At the heart of Postman’s argument is a claim about a relationship between the form of a medium (where “form” refers to the form the medium takes, e.g. television, spoken language, writing, etc.) and the content of that medium (where content is the information the medium communicates). Postman says that there is a determinate relationship between form and content. This means that the form of a media determines, or has a definitive impact on, its content. Certain kinds of media are suited for certain kinds of discourse, information, or communication. For example, Postman argues that television, as a form of media, is simply not suited for rational discussion or any kind of “serious” content. On the other hand, he believes typography (print and writing) is a form of media perfectly suited for rational content—but not necessarily entertaining content. Spoken language, its own medium separate from print, also determines its own special content: sayings, proverbs, or aphorisms are the dominant kinds of content in oral traditions, where information is communicated primarily by the spoken word.
Postman believes that this determinate relationship between form and content is of vital importance for people, especially Americans, to understand. He notes that too many Americans believe they can get out of television what they once got out of books or other kinds of print media. The implications for this claim are indeed large: if the form of a medium determines its content, then the introduction and dominance of new media, Postman extrapolates, brings with it the dominance of altogether new kinds of content. The difference between print culture and television culture is not simply the difference between writing and watching: it is the difference between a culture dominated by reason and a culture dominated by entertainment.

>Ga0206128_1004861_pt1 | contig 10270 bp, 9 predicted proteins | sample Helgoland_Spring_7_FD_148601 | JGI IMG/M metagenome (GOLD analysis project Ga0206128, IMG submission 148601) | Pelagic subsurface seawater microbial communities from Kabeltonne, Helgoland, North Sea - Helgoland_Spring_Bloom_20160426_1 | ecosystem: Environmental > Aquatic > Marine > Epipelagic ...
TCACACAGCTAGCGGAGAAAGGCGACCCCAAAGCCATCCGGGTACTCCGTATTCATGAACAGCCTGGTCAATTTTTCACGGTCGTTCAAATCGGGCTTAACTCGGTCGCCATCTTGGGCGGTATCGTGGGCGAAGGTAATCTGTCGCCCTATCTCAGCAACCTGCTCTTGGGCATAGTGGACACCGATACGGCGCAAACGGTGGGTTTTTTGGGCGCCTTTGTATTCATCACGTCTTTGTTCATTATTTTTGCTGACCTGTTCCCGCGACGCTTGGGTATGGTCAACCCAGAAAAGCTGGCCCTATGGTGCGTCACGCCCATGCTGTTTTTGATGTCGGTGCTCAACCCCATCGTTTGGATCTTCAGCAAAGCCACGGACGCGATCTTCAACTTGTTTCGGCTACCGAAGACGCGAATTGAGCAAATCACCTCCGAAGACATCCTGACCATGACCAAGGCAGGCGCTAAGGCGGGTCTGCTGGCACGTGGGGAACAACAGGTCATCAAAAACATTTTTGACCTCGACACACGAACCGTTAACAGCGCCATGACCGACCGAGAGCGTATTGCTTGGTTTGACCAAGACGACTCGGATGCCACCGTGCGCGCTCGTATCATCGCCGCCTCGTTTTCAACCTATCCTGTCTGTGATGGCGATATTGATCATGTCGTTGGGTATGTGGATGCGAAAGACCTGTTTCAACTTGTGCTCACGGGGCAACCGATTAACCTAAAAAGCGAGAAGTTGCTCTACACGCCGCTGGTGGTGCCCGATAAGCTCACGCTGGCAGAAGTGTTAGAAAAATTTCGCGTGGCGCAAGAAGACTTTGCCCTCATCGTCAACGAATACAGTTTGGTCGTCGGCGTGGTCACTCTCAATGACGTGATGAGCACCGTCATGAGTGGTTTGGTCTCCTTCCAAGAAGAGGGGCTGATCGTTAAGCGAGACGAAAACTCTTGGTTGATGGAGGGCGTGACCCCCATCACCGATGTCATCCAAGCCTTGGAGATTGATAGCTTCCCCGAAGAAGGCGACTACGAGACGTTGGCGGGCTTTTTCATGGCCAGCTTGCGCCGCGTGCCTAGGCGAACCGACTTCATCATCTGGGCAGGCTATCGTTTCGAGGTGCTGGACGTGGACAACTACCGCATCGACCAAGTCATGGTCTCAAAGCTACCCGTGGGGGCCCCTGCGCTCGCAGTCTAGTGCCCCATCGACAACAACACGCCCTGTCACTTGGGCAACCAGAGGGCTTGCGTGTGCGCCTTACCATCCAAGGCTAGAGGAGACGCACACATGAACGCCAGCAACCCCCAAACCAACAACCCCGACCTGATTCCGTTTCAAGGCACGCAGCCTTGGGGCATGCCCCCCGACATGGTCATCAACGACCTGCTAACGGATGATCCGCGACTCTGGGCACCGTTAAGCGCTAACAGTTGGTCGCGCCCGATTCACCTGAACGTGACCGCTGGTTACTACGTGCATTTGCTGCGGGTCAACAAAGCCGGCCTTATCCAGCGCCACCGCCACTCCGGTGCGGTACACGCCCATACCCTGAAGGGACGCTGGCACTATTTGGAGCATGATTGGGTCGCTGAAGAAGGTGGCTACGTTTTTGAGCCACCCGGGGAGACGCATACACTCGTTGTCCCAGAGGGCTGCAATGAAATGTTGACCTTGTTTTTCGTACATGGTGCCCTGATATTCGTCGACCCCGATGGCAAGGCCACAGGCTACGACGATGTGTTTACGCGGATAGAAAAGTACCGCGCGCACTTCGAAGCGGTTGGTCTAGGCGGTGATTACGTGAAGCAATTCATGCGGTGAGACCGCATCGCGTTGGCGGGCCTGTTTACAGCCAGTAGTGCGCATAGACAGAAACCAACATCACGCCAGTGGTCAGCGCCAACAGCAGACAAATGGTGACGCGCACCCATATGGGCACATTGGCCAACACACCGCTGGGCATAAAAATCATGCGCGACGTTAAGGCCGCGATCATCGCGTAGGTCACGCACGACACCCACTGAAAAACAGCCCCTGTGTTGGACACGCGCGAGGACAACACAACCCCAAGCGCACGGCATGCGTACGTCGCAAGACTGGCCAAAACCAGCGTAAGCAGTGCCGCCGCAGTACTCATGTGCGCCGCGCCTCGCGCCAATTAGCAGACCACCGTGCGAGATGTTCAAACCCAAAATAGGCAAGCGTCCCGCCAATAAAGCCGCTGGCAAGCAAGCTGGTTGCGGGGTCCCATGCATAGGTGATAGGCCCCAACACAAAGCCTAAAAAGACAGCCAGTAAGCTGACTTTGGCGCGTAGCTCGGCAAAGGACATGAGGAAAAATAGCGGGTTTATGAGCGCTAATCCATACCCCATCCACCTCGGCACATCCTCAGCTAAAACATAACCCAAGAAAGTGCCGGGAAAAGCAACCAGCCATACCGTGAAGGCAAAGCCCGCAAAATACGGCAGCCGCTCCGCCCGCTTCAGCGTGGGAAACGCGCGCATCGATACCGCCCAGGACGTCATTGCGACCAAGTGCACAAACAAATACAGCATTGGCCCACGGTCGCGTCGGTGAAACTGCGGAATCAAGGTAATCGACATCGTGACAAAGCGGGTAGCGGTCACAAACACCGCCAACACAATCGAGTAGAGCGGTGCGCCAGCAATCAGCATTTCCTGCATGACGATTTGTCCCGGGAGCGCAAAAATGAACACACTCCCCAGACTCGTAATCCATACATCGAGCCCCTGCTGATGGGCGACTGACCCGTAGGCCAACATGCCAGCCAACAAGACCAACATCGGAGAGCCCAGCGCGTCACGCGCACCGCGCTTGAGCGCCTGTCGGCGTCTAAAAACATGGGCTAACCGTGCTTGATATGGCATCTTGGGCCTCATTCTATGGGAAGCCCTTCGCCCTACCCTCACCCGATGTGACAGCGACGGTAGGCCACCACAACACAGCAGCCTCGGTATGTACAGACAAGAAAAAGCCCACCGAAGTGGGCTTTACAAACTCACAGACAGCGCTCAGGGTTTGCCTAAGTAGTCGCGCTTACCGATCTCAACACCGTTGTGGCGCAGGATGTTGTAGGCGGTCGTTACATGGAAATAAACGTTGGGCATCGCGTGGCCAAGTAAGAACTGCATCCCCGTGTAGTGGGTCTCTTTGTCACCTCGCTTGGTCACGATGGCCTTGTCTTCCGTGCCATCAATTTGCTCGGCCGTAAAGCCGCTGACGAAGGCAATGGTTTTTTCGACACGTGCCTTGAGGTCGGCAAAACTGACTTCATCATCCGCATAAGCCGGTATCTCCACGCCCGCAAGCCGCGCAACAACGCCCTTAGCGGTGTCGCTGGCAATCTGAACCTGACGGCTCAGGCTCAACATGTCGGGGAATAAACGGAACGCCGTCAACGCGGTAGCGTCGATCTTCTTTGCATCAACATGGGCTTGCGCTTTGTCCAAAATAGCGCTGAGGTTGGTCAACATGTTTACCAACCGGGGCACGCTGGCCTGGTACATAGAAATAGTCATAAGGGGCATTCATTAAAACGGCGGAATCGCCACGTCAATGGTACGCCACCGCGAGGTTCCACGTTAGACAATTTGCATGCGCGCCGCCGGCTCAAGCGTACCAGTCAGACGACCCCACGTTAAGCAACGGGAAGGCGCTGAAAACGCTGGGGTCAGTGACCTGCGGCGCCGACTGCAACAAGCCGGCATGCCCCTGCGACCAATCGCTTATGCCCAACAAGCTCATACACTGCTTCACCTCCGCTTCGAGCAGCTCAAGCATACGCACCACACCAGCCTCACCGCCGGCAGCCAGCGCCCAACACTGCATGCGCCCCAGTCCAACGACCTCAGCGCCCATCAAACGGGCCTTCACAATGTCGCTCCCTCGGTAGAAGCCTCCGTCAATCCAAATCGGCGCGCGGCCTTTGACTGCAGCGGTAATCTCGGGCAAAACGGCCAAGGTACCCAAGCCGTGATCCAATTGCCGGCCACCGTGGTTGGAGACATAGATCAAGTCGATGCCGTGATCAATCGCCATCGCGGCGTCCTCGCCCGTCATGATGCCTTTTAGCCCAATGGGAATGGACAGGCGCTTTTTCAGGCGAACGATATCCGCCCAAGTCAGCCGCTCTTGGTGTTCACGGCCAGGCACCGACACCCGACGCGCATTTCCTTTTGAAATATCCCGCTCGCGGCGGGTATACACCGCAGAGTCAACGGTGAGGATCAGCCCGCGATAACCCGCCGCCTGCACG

Form and Content ThemeTracker
Form and Content Quotes in Amusing Ourselves to Death
Our languages are our media. Our media are our metaphors. Our metaphors create the content of our culture.
Like the fish who survive a toxic river and the boatmen who sail on it, there still dwell among us those whose sense of things is largely influenced by older and clearer waters…
The use of language as a means of complex argument was an important, pleasurable and common form of discourse in almost every public arena…
The telegraph made a three-pronged attack on typography's definition of discourse, introducing on a large scale irrelevance, impotence, and incoherence.
To the telegraph, intelligence meant knowing of lots of things, not knowing about them…
At the end, one could only applaud those performances, which is what a good television program always aims to achieve; that is to say, applause, not reflection.
Had Irving Berlin changed one word in the title of his celebrated song [There’s No Business like Show Business], he would have been as prophetic, albeit more terse, as Aldous Huxley. He need only have written, There's No Business But Show Business.
The television commercial is not at all about the character of products to be consumed. It is about the character of the consumers of products.
We now know that "Sesame Street" encourages children to love school only if school is like "Sesame Street."